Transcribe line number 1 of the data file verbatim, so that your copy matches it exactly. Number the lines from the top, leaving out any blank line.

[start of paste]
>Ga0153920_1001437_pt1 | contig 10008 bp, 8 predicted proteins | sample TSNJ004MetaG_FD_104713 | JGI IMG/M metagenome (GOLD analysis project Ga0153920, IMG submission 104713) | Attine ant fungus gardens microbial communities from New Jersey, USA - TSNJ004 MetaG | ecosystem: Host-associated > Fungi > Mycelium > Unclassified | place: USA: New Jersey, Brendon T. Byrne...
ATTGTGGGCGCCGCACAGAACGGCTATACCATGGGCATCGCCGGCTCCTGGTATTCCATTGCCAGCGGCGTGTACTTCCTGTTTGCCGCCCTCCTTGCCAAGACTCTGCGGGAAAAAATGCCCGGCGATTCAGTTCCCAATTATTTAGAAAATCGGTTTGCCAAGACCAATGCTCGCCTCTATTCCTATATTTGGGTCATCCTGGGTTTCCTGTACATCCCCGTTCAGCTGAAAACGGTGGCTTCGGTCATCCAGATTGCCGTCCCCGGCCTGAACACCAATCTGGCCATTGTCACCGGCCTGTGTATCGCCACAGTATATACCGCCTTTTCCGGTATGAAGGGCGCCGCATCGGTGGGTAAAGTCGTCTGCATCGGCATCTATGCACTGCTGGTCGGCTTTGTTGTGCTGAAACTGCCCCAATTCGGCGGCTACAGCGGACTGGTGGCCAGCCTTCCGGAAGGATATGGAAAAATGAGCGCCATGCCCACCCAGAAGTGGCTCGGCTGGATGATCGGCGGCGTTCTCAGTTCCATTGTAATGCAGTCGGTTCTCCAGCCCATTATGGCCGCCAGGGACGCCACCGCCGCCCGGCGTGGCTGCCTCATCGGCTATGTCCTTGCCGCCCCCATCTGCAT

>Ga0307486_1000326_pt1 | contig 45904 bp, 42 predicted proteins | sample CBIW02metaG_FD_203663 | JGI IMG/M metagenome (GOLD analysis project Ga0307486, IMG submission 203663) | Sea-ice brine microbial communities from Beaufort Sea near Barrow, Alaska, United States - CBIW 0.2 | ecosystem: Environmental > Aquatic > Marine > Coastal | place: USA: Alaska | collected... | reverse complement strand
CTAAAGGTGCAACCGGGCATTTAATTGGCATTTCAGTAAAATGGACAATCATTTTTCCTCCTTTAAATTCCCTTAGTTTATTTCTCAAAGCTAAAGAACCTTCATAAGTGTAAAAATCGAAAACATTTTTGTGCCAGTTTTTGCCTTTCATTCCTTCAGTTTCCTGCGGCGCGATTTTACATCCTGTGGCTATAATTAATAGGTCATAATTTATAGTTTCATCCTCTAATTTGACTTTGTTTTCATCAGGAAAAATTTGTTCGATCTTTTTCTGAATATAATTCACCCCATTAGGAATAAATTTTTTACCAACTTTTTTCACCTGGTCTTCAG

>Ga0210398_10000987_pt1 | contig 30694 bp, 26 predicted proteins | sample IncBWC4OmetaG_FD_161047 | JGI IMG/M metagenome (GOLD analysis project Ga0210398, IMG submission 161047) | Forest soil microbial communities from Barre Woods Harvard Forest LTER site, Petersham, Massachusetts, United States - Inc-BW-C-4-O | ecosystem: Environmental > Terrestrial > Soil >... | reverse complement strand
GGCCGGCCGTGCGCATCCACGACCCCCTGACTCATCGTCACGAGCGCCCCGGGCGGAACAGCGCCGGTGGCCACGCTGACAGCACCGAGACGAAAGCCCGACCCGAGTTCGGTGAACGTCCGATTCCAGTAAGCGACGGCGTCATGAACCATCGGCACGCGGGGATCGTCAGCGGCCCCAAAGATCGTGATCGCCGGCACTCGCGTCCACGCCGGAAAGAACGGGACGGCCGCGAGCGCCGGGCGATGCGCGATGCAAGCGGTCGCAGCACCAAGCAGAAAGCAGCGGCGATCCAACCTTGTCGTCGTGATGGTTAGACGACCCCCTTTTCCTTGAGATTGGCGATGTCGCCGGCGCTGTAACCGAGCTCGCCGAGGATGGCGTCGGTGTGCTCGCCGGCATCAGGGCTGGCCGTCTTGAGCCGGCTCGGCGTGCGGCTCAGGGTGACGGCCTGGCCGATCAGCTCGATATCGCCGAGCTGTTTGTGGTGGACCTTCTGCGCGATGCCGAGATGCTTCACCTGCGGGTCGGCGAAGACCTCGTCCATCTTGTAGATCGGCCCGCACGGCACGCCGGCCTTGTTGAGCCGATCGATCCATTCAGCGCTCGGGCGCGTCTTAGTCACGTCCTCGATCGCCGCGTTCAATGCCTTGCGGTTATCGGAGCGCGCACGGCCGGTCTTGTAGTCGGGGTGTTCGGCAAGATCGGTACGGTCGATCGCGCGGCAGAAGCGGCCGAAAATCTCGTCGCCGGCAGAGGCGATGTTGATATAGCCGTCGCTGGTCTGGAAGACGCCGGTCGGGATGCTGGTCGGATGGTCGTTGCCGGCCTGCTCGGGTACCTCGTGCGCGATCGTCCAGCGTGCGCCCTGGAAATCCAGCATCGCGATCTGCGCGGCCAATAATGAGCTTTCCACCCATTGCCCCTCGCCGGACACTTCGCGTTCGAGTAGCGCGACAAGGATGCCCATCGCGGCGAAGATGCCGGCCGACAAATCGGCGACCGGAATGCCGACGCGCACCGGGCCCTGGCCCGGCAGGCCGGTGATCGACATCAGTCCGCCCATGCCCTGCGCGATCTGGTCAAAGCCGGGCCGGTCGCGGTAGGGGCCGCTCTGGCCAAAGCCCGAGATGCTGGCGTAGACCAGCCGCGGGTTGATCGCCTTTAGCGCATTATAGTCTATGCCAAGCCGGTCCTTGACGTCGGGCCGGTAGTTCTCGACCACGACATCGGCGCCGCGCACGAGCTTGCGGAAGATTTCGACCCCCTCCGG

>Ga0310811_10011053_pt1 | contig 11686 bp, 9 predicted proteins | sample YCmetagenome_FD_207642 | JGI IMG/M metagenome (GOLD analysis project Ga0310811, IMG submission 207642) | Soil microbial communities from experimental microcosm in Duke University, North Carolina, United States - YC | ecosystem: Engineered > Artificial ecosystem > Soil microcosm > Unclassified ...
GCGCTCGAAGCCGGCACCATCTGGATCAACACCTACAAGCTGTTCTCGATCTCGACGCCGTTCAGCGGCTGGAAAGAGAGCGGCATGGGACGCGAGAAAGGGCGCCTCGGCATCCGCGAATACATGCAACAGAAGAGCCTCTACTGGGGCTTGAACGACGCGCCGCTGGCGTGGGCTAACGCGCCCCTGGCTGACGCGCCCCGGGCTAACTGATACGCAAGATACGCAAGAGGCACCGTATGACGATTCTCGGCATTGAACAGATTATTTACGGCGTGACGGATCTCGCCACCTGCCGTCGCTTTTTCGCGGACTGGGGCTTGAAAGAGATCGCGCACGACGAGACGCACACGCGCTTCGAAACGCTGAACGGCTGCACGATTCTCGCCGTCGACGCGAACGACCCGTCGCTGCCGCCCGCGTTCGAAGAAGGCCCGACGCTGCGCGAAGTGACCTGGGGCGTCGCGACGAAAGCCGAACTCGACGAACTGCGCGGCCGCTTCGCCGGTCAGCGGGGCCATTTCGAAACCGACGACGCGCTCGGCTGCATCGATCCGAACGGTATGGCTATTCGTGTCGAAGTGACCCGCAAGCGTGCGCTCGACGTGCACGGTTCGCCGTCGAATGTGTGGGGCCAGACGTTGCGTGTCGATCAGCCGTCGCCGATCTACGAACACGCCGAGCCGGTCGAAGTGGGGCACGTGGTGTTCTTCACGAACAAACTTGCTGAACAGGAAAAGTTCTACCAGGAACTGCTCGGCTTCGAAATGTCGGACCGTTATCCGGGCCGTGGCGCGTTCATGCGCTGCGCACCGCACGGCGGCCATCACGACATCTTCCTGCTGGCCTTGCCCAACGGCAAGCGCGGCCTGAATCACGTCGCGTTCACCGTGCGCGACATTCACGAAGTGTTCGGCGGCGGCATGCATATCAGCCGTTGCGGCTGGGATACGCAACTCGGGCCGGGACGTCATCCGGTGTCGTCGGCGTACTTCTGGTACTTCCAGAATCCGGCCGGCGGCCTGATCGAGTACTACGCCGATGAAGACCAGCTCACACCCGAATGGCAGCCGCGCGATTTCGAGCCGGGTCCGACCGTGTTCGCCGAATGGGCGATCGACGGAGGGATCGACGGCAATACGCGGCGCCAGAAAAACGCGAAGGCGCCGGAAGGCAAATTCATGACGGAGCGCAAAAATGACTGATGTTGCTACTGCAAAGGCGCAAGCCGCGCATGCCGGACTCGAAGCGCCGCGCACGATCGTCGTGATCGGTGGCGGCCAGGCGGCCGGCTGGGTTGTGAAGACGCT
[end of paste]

>Ga0153920_1001437_pt1 | contig 10008 bp, 8 predicted proteins | sample TSNJ004MetaG_FD_104713 | JGI IMG/M metagenome (GOLD analysis project Ga0153920, IMG submission 104713) | Attine ant fungus gardens microbial communities from New Jersey, USA - TSNJ004 MetaG | ecosystem: Host-associated > Fungi > Mycelium > Unclassified | place: USA: New Jersey, Brendon T. Byrne...